Playdough is not just a toy, it’s also a tool for lots of kindergarten readiness fun and learning. Plus, it is inexpensive, easy to make, and appeals to kids of all ages. Below are some of the ways that playdough can help develop brain connections and other skills. It helps with:
- fine motor dexterity and strength; hand-eye coordination, visualizing,
- vocabulary and descriptive language, measuring, counting, pre-writing,
- sensory information such as shapes, texture, temperature, touch, size,
- problem-solving, planning, imagining and pretending, personal expression and more.
Play-dough can help as little ones learn numbers and letters. Learning to use scissors with play-dough is much easier than with paper. Imaginations get some exercise as kids create just about anything from a lump of playdough. Here are some activities:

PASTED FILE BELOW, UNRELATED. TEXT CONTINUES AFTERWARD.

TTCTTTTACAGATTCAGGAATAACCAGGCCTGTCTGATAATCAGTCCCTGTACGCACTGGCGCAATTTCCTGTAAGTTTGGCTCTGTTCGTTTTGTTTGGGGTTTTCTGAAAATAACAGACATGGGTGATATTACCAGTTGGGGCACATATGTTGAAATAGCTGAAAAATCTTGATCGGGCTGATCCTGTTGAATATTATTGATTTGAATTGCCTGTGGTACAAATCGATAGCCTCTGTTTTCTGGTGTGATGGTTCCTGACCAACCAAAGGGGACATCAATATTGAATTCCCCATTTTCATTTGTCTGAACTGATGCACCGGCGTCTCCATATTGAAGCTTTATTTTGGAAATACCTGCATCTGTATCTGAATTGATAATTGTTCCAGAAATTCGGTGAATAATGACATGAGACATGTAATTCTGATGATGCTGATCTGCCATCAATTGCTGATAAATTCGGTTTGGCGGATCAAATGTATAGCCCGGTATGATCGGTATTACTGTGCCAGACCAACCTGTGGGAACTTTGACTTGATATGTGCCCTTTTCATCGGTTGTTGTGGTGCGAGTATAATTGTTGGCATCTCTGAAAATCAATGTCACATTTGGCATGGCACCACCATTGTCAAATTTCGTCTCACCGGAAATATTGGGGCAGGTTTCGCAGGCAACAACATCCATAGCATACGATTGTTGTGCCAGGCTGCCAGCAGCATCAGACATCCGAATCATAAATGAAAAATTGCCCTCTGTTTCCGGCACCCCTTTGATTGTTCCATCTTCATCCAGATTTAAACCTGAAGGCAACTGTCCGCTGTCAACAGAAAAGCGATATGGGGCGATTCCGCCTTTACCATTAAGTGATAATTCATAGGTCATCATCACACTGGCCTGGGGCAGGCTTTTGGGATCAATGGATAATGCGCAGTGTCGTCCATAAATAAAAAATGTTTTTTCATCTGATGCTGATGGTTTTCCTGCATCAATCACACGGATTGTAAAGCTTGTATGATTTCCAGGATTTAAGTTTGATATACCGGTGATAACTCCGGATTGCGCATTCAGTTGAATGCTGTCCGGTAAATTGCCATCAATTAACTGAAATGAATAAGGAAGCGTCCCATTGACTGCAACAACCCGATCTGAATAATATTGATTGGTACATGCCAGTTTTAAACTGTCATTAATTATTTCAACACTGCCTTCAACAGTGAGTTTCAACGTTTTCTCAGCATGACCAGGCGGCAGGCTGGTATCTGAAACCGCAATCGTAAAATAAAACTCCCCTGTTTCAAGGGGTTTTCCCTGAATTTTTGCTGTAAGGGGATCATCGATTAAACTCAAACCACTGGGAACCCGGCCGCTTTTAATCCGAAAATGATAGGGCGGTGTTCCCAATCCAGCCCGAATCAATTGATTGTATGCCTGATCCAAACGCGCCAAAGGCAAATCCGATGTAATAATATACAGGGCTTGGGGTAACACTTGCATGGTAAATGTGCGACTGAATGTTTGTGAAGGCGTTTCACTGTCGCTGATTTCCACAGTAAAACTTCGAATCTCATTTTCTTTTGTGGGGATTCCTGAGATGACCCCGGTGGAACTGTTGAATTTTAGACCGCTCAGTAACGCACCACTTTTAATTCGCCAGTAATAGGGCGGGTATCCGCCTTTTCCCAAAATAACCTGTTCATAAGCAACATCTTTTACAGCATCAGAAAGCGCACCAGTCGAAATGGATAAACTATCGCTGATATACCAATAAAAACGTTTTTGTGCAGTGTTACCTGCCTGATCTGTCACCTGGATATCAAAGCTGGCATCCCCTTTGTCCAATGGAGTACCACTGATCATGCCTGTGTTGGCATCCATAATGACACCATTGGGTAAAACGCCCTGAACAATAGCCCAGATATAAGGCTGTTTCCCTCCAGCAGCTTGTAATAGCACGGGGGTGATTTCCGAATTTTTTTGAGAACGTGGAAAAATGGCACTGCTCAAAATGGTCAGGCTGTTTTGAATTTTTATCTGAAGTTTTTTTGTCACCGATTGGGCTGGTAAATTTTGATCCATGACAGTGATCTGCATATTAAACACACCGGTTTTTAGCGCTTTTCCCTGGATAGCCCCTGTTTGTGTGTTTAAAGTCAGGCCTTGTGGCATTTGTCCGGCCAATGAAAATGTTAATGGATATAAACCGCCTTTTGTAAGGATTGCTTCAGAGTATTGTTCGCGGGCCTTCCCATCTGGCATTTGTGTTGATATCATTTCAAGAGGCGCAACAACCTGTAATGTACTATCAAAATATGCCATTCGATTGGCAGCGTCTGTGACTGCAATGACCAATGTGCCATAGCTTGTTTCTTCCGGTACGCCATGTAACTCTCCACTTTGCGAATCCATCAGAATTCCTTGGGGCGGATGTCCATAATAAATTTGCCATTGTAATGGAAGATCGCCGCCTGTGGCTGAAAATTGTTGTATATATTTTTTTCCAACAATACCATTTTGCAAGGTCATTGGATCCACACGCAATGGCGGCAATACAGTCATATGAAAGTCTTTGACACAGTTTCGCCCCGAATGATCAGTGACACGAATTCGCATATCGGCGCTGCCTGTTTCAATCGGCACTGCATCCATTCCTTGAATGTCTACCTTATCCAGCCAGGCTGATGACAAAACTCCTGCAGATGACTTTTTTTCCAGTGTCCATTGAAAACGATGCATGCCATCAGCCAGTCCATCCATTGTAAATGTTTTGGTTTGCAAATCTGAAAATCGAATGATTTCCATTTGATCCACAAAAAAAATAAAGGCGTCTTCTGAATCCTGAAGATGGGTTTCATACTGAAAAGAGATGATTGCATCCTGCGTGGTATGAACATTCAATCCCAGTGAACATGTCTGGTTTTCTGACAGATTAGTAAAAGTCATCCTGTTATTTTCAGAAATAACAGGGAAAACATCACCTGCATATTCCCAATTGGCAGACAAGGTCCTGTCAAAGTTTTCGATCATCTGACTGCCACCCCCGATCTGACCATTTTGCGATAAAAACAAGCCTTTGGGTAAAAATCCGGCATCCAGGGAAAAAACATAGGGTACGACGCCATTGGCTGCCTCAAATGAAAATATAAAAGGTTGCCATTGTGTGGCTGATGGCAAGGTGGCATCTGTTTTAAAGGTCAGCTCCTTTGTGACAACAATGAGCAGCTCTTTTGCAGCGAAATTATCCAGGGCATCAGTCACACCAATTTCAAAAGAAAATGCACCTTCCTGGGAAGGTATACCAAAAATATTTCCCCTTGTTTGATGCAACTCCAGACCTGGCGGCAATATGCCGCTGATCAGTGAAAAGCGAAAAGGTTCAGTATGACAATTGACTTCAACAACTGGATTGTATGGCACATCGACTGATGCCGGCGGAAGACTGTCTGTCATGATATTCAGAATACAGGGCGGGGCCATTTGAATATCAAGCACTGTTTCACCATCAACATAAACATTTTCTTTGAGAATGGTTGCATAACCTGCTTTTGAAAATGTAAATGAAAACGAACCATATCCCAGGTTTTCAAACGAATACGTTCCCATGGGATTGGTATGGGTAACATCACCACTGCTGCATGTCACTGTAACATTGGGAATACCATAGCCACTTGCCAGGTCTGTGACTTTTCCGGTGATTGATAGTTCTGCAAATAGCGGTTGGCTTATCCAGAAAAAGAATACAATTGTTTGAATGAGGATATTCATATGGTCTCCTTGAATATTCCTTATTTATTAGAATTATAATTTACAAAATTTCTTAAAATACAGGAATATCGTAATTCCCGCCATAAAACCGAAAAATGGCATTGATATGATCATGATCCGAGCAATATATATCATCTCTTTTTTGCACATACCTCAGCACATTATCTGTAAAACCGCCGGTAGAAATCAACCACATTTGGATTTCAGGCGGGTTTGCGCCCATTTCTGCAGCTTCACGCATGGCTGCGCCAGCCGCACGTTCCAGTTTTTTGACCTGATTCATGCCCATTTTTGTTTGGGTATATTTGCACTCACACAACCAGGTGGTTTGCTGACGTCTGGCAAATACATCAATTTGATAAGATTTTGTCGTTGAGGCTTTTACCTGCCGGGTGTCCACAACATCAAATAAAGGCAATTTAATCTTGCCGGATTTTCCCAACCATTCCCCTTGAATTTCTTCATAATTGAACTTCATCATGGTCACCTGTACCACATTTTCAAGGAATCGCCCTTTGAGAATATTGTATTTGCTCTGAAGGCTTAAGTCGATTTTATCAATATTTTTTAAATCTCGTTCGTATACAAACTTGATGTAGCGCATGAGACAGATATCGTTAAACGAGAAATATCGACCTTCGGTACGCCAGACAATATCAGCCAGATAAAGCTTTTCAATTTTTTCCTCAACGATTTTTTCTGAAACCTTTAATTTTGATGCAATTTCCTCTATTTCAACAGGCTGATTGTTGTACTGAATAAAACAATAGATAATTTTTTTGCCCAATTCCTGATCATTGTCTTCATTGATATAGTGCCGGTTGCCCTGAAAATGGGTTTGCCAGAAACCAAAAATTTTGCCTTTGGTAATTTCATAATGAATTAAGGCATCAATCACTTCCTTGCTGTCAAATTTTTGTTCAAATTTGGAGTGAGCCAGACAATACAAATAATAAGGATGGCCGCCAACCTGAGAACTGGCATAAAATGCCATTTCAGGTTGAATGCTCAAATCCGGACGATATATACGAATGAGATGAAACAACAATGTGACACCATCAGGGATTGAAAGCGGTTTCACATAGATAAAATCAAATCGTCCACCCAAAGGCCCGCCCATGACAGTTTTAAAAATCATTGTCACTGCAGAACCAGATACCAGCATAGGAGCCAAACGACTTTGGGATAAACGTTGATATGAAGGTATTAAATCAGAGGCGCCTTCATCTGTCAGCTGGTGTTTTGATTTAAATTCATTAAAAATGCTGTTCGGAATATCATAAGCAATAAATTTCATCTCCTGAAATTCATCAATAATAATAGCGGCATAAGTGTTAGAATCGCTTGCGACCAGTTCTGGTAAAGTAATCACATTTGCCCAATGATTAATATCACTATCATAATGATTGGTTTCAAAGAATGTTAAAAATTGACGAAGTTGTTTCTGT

- have your child roll out the letters of his/her name
- roll out circles, triangles, rectangles, squares
- make the shapes of the numbers 1-10 and roll out some little balls to show how many for each
- make people or animals and tell a story
- make some different shapes: flat, round, tall, short, long, curved, straight, etc
- grown-ups can form the letters of the alphabet and let kids guess, or kids can make them, too.
Playdough is great for hands and great for learning and play: Can you mix up a batch for the hands at your house?